Zinc Matrix technology has fundamentally addressed the issue by containing zinc granules in a patented polymer matrix. This matrix is highly permeable to hydroxide ions, but blocks zinc oxide from leaving the immediate vicinity of each zinc grain. Thus, each zinc granule of a high surface area powder electrode is locked in place such that the surface area does not significantly change over 100 charge/discharge cycles or more.
The second phenomenon to address is hydrogen recombinance. Zinc recharges approximately at the same Voltage that breaks down water into hydrogen and oxygen. An Alkaline-zinc battery incorporating pure zinc will tend to break down water on recharge at nearly the same rate as it reforms zinc. The liberated oxygen will attack the fresh zinc forming zinc oxide and the hydrogen will bubble out of the battery.
Until the 1980’s, various heavy metals were added to zinc to suppress this gassing phenomenon. New low toxicity additives have been found which work adequately in non-rechargeable batteries but do not work perfectly in rechargeables. The hydrogen gas, at this very low rate, is not toxic or hazardous, but it gradually consumes the water in the electrolyte causing capacity loss. Materials which are effective in blocking zinc oxide are highly impervious to hydrogen, making a sealed recombinant rechargeable zinc battery a challenge.
Zinc Matrix solved this problem with their invention of a new class of polymers which are both hydrogen permeable and impermeable to zinc oxide in solution. These new polymers are incorporated in the zinc matrix anode and in the batteries’ separators resulting in a totally sealed highly recombinant and rechargeable battery.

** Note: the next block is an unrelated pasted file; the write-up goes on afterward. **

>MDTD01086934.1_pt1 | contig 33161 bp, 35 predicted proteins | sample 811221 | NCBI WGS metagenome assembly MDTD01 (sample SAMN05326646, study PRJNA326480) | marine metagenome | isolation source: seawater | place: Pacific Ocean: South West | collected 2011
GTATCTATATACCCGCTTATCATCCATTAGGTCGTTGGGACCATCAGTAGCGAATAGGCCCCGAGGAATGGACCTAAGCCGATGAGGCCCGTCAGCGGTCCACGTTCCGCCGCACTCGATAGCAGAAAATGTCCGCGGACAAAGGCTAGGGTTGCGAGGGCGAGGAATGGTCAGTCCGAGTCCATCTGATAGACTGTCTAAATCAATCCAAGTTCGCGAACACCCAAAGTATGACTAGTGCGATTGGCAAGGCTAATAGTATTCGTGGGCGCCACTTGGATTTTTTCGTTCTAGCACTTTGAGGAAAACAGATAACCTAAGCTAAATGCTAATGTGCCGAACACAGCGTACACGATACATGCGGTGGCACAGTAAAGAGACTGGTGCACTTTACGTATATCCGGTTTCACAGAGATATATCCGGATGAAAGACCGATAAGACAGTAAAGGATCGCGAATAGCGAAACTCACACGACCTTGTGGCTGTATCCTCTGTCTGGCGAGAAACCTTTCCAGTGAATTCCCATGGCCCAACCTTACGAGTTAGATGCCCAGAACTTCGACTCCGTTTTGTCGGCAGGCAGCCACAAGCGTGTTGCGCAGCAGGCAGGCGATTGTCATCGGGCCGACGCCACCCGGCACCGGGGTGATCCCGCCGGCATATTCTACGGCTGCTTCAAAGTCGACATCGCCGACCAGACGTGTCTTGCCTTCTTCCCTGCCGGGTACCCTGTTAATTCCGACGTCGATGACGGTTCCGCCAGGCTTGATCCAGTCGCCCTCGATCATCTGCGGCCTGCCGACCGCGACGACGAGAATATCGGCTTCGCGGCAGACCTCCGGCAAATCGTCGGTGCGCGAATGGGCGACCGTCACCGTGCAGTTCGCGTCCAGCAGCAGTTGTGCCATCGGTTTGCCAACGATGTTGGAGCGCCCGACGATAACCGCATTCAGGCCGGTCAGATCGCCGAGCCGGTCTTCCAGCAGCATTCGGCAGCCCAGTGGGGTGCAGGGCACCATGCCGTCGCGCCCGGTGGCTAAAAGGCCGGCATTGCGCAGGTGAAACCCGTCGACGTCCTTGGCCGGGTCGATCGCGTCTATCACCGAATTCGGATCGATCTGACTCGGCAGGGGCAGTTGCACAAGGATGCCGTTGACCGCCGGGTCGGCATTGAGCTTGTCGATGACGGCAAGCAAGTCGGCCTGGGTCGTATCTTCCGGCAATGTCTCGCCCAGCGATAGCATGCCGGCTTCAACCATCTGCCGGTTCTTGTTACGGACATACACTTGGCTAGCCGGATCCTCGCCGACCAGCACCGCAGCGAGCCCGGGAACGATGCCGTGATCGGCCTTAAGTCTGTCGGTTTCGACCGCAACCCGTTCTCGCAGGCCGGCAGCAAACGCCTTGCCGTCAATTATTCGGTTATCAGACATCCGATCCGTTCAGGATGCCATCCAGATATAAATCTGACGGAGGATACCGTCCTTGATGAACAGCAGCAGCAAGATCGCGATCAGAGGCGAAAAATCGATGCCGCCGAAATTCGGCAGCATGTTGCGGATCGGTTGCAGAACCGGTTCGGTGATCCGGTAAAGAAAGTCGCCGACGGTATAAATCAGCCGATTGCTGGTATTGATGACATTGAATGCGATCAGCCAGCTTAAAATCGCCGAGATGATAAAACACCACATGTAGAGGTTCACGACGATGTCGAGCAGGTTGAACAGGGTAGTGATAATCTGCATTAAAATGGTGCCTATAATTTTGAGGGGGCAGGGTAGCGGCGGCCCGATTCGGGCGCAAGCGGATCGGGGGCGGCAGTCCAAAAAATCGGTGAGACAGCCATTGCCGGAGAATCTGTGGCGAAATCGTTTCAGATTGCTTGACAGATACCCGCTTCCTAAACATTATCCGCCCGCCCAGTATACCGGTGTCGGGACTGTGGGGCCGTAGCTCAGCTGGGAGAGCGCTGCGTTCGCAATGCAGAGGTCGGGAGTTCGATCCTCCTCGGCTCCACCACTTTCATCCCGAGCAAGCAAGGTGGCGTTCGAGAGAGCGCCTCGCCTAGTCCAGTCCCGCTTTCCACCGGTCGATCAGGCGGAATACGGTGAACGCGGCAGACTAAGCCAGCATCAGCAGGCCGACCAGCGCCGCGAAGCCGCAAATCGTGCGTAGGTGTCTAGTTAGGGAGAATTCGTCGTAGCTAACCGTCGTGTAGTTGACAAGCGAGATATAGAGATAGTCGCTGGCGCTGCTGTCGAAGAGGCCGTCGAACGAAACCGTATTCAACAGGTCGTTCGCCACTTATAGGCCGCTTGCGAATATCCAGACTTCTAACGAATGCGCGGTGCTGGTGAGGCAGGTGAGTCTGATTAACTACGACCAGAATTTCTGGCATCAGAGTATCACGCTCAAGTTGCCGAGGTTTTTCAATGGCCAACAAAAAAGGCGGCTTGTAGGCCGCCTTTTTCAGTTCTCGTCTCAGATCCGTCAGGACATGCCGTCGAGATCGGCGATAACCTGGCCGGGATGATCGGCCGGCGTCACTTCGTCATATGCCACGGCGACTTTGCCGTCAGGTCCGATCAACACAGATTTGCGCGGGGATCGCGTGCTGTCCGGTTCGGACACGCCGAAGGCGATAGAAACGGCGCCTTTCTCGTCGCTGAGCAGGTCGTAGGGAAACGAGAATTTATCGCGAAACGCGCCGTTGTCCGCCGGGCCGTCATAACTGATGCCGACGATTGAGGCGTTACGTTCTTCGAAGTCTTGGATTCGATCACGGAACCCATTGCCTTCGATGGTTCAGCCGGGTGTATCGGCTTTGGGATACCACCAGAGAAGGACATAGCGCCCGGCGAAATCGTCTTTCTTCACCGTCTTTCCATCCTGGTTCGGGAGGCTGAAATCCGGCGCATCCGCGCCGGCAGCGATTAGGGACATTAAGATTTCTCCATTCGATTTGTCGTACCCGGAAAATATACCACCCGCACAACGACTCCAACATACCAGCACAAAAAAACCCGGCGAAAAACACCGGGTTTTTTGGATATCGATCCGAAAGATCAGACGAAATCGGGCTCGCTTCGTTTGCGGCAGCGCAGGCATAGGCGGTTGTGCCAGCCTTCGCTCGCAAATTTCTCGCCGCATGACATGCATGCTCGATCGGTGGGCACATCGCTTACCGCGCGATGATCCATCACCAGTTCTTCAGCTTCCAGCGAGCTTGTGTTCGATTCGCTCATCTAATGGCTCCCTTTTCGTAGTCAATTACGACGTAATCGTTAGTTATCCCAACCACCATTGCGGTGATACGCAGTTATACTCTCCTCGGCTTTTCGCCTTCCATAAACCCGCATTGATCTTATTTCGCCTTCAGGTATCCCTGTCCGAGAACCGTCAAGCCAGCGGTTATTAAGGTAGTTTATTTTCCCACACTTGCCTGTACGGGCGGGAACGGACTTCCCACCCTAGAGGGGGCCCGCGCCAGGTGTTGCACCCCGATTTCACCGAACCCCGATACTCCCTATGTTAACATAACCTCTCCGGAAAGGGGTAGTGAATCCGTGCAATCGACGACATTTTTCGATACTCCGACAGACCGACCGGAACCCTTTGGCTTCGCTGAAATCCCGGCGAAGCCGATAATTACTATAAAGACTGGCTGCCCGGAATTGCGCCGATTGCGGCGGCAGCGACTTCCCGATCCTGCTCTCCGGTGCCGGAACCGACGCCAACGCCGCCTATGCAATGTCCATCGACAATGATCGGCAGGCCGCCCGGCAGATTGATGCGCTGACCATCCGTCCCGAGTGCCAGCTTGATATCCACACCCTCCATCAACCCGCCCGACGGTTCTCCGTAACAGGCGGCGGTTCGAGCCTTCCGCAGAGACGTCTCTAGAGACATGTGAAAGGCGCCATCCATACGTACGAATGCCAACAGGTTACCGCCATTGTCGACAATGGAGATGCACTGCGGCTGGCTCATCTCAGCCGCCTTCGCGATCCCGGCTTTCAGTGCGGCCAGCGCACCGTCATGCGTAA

A schematic of a stack of separator films with the addition of a hydrocarbon layer to the middle of the stack to further reduce zinc migration is shown. A regenerated separator (120) contains particles of a fluoride salt and is placed next to the cathode. An unfilled cellulose film is placed next to the anode (12) and a Celgard film (119) is placed between copper containing film 122 and sulfide containing film 124. +
Combinations for the Zinc Matrix Anode System
The most common system is the Alkaline zinc manganese dioxide battery for which Zinc Matrix Power has a rechargeable version. However, the Zinc Matrix Anode System can be combined with many battery oxidizers such as manganese dioxide, nickel hydroxide and air cathodes.
Currently, Zinc Matrix’s most advanced design is the Silver PolymerR battery which utilizes divalent silver oxide to achieve very high energy and power, yielding up to twice the energy to volume of current Lithium-ion and Lithium-polymer batteries.
Zinc Matrix Power, Inc.’s patents revolve around a thin zero pressure zinc-alkaline battery geometry. The system has an advanced polymer matrix to confine the zinc such that it maintains approximately the same shape and surface area from cycle to cycle. Patents also cover internal and external gas recombination pathways via highly advanced plastic alloy and hydrogen permeable inner cases. This rechargeable and recombinant zinc electrode system can be used with manganese dioxide, nickel hydroxide, mono and divalent silver oxide, air cathodes and the emerging family of super oxides.
Zinc Matrix Power’s most recent U. S. patent received on June 1, 2004 discusses the Silver-zinc Alkaline rechargeable battery which contains a stack of hydrogen permeable cellulose-based films, each one optionally containing a dispersion or metal salts. A film may contain copper salt that reacts with cellulose to prevent zinc dispersion. A second film may contain fluoride salts that react with silver ions to prevent silver plating. A third optional film contains sulfide salts that react with cooper ions to form copper sulfide salts to lower cooper ion concentration in the electrolyte. The stack may also contain at least one hydrogen-permeable generated cellulose film and at least one hydrogen permeable hydrocarbon film such as polypropylene.
2006 - A vision of a milestone
Mr. Zieler has a definite goal to have Zinc Matrix Power’s rechargeable zinc-based batteries powering laptops, tablet PCs, handheld computers and other portable communication devices for 8 to 10 hours a day, before recharge, by 2006. He is also quick to note that his company’s rechargeable zinc-based chemistry is nontoxic to the environment, and because the chemsitry is also “well behaved,” it is not subject to special regulations for safety. Finally, he was asekd, “Can this new technology be cost competetive with such chemistries as Lithium-ion and Lithium-polymer? Mr. Zieler was positive it could! BD